ISSN (Print) - 0012-9976 | ISSN (Online) - 2349-8846

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Two Small Steps towards Transparency

Two recent decisions, one administrative and one judicial, have given hope that the judiciary has finally accepted how non-transparent and unaccountable its functioning has become. The decision to make collegium resolutions public and the judgment to streamline designations of “senior advocates” are necessary first steps towards the larger goal of transparency in the judiciary. Both instances highlight the need for the bar and advocates to speak up for the institution and on behalf of the larger public interest.

For all the adherence to the principles and practices of open courts and open justice in hearing cases, India’s judiciary performs many vital functions entirely behind closed doors and without accountability. Transparency is its own form of accountability and the Indian judiciary, led by the Supreme Court, has resisted consistent demands to open up. Whether it was in the context of recommending names for appointments to the higher judiciary or designating advocates as senior advocates, or deciding when to list matters, or just making more information available through the Right to Information Act, 2005, the higher judiciary has been less than forthcoming.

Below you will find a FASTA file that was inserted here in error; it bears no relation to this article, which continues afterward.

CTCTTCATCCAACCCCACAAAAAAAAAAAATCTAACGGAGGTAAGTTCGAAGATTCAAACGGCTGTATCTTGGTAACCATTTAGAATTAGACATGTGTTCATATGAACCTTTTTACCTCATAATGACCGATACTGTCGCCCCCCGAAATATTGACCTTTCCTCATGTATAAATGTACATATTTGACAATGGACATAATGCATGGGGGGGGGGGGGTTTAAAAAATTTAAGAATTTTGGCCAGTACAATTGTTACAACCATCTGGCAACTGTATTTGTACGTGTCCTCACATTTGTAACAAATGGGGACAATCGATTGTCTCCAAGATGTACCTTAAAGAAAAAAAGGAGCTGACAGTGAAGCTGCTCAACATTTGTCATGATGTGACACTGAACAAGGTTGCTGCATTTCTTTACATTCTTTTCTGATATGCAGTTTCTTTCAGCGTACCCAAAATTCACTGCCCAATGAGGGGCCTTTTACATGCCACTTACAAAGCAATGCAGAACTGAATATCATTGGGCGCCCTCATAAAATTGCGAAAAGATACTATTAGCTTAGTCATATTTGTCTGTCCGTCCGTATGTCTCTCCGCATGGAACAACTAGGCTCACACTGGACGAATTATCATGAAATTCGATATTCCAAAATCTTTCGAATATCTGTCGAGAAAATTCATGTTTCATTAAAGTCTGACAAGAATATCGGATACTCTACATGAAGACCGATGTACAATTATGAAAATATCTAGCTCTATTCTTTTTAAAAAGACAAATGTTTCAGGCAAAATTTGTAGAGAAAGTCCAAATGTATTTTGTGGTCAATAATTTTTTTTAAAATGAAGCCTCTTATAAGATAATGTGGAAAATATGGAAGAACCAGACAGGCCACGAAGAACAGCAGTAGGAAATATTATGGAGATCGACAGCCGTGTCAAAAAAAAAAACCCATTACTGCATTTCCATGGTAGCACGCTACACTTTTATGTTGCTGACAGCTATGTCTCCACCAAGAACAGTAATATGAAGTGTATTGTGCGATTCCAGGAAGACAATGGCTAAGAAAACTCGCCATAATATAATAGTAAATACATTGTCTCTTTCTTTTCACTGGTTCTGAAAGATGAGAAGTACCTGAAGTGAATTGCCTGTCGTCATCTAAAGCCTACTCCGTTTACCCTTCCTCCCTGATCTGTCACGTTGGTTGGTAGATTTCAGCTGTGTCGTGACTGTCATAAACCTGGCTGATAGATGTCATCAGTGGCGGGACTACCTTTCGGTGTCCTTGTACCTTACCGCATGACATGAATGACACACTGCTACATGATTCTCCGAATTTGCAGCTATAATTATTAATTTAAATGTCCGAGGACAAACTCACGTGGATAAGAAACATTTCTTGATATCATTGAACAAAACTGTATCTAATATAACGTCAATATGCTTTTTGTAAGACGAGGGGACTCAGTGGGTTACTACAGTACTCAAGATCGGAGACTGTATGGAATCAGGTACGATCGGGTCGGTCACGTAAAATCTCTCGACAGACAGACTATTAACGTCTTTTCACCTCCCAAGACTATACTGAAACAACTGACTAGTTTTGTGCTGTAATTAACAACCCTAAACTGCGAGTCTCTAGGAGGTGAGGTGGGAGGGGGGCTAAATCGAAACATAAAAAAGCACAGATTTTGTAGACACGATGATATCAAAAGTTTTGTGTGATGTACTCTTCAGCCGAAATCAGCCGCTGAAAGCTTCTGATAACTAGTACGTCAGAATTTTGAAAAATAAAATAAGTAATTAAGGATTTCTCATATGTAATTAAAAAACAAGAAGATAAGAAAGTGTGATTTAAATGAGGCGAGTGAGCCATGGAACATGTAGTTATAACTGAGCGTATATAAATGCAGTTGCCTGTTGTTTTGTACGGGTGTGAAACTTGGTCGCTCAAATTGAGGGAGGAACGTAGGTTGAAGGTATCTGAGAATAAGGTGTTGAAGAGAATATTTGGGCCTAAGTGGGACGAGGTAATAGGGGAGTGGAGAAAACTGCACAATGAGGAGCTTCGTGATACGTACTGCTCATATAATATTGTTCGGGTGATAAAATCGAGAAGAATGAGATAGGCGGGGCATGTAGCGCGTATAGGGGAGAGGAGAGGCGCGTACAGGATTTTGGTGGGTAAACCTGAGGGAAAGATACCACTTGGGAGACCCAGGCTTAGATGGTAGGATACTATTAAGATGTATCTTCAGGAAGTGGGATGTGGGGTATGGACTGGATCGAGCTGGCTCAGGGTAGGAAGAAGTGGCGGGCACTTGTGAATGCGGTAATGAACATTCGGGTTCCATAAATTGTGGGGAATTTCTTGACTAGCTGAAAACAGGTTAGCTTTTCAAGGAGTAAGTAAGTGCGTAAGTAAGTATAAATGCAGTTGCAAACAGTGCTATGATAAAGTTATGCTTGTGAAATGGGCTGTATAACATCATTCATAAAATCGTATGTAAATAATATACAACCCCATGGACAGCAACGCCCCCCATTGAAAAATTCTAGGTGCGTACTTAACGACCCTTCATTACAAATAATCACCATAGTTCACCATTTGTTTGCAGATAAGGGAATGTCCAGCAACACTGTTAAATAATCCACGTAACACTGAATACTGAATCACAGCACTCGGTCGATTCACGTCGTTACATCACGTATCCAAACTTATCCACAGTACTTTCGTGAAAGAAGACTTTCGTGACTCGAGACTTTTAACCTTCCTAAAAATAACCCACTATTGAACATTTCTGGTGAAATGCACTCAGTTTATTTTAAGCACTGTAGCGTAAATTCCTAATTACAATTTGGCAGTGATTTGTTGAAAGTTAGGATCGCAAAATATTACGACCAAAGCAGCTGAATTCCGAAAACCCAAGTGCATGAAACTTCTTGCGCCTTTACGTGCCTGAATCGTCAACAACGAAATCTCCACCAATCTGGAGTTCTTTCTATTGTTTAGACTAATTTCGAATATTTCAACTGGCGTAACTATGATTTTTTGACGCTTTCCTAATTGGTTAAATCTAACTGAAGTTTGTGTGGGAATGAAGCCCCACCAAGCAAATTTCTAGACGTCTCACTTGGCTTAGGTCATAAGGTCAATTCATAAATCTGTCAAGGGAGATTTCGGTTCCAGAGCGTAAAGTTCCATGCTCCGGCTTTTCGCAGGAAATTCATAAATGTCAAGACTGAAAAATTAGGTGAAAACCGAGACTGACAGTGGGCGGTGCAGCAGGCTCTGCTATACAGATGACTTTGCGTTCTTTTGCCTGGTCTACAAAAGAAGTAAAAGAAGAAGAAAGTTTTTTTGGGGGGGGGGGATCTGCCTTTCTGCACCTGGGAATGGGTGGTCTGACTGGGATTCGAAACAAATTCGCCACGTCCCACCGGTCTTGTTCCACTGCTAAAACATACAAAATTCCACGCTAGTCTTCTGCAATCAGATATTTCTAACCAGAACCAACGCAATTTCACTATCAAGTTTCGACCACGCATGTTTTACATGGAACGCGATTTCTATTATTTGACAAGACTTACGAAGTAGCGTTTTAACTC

It is in this context that the decision of the Supreme Court to upload the resolutions of the collegium on its website and the judgment in Indira Jaising v Supreme Court of India (2017) should be welcomed. Together, these two decisions, one administrative and one judicial, have opened a few cracks through which the light can enter. It is worth examining the context and the way these two decisions came about, why they matter so much, and how they may point to the future of ensuring greater transparency in the judiciary.

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Updated On : 3rd Nov, 2017


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